The ‘doctrine of double effect’ claims that it is in some sense morally
less problematic to bring about a negatively evaluated state of affairs as
a ‘side effect’ of one’s pursuit of another, morally unobjectionable aim
than it is to bring it about in order to achieve that aim. In a first step, this chapter discusses the descriptive difference on which the claim is built. That difference is shown to derive from the attitudinal distinction between intention and ‘acceptance’, a distinction that is in turn claimed to ground in a feature of the decisions that generate the attitudes in question. The resulting analysis is then plugged into two different normative principles that may each be thought to specify the intuitions behind the doctrine of double effect, but which have frequently been conflated. The first concerns the permissibility of bringing about the merely accepted state of affairs, the second its reduced attributability. It is argued that examination of the intuitions behind the two principles supports neither version of the doctrine. Rather, the intuitions are best captured in an attribution principle based on subjective probabilities and a principle of attitude evaluation,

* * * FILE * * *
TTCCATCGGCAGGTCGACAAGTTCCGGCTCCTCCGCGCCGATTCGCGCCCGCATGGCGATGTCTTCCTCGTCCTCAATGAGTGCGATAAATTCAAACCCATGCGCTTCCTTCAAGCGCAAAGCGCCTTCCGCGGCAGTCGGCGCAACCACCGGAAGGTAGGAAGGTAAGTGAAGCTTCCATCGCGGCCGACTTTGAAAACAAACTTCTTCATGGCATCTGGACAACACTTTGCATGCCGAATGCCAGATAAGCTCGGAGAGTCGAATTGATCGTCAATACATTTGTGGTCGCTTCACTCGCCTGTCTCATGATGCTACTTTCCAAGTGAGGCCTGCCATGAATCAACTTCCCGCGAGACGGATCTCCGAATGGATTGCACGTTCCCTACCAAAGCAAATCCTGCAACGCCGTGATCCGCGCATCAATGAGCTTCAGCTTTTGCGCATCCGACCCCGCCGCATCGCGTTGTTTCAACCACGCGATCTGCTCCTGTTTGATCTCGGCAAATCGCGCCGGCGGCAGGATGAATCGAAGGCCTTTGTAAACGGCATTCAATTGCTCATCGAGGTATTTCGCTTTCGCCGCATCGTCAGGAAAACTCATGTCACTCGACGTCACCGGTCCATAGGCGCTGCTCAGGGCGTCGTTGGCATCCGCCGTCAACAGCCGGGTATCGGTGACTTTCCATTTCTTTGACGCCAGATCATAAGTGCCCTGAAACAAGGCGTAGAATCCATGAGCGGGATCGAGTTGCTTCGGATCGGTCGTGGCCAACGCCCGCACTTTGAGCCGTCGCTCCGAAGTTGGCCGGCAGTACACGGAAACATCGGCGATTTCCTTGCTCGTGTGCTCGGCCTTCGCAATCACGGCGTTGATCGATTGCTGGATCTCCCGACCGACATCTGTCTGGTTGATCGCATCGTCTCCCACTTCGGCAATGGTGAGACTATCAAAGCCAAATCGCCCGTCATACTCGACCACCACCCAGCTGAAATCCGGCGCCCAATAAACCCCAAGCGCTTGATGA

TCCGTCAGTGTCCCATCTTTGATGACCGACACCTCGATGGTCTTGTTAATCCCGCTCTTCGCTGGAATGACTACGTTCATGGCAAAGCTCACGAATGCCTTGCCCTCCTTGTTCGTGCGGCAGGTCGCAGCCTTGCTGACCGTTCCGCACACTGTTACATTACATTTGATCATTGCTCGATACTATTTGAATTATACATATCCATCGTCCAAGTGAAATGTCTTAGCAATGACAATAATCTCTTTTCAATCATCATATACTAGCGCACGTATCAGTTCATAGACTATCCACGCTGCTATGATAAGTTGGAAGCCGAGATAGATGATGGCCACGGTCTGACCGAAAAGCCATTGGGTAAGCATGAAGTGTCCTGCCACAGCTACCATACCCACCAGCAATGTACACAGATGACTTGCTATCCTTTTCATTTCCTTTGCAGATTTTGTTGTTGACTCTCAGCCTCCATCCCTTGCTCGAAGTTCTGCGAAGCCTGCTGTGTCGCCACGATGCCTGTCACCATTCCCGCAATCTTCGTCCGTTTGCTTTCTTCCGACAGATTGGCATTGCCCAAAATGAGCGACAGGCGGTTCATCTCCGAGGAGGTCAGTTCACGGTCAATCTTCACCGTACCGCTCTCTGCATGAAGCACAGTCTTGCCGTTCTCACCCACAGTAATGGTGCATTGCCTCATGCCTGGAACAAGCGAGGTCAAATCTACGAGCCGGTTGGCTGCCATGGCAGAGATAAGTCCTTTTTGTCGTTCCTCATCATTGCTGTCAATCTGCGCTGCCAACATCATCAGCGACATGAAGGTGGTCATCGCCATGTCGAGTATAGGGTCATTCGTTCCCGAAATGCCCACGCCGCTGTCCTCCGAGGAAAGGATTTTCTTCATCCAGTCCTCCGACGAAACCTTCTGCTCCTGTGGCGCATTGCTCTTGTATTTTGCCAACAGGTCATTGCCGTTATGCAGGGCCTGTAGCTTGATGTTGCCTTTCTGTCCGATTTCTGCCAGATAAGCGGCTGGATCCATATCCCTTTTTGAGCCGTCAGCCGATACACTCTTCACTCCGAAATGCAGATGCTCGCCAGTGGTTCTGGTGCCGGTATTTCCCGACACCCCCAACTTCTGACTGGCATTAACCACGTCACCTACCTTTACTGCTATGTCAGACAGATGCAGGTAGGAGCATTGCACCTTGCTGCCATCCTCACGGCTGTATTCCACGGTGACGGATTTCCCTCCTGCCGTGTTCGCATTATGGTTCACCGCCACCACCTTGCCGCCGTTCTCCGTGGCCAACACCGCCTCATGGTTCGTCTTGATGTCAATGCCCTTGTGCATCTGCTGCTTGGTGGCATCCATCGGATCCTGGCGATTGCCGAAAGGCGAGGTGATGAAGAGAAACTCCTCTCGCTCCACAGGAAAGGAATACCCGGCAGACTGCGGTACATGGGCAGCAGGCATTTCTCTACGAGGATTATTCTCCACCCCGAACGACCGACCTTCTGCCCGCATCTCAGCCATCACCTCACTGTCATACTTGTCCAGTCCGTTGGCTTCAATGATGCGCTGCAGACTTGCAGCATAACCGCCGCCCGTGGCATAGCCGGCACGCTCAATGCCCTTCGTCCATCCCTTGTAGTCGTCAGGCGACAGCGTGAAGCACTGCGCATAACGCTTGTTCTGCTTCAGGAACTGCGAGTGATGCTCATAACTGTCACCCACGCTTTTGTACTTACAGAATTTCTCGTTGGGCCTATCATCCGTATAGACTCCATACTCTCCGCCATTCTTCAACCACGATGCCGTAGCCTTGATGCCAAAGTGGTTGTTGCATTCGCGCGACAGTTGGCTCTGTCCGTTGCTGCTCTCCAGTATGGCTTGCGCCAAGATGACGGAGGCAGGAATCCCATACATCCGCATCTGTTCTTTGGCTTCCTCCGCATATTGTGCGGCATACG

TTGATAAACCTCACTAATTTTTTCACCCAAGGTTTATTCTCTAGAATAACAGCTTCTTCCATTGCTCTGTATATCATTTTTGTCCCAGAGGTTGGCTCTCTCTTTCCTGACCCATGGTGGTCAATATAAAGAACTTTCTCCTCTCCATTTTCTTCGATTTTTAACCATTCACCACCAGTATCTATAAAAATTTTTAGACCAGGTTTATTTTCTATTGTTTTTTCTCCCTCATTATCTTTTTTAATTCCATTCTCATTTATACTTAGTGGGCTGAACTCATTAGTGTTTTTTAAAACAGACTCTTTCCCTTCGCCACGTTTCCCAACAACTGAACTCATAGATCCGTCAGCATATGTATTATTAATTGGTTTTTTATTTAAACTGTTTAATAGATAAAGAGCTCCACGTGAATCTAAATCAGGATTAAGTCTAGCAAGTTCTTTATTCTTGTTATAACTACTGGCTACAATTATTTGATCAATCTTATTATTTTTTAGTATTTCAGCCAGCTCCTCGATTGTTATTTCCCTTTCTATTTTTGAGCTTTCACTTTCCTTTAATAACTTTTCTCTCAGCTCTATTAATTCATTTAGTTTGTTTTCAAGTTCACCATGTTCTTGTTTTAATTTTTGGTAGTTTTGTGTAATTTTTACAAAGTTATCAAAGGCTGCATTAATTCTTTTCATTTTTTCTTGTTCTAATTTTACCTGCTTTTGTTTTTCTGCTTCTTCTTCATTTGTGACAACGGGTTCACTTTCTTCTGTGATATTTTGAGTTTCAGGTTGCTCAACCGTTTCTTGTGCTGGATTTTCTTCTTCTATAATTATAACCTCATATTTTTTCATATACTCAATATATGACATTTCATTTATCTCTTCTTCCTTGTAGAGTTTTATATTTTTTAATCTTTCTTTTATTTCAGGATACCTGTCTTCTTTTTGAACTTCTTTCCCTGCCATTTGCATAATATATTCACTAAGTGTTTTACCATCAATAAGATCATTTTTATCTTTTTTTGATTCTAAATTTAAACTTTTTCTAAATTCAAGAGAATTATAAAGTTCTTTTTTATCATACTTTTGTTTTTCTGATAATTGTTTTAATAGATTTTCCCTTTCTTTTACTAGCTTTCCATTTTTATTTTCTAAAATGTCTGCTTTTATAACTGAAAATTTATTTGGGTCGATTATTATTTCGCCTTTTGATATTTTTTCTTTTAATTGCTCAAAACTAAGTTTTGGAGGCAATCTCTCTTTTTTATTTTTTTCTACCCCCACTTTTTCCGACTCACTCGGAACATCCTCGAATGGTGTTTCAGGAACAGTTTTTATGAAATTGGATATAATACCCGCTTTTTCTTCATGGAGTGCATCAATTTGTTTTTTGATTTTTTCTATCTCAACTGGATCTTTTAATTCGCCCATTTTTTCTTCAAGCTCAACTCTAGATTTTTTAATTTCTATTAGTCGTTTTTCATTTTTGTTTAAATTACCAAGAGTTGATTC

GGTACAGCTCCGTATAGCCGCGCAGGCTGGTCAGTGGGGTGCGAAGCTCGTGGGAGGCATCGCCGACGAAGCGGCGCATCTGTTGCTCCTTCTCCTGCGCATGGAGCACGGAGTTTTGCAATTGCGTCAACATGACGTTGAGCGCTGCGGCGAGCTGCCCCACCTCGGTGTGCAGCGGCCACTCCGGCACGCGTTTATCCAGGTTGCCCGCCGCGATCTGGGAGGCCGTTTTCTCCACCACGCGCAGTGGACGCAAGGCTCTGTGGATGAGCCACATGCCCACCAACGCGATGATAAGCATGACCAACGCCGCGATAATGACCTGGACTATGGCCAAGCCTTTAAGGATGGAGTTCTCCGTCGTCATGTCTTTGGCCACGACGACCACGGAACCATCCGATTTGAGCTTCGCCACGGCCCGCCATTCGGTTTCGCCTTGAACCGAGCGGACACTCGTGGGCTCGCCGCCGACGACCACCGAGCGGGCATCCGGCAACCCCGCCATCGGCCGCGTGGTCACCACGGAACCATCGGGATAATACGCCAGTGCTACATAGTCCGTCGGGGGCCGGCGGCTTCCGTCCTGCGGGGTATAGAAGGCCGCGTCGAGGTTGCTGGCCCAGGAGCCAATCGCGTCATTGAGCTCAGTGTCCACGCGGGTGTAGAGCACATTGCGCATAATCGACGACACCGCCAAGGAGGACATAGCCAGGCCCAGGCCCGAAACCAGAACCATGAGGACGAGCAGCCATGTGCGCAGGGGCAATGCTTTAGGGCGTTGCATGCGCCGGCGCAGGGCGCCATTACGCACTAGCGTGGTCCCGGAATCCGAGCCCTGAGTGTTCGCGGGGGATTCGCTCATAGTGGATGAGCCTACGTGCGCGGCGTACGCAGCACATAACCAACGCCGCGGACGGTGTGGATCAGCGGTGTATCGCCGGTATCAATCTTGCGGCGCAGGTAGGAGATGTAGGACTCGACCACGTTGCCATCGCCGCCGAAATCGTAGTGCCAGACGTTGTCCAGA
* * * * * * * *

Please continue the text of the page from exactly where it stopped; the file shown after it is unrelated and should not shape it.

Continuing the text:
neither of which make explicit reference to the attitude of intending.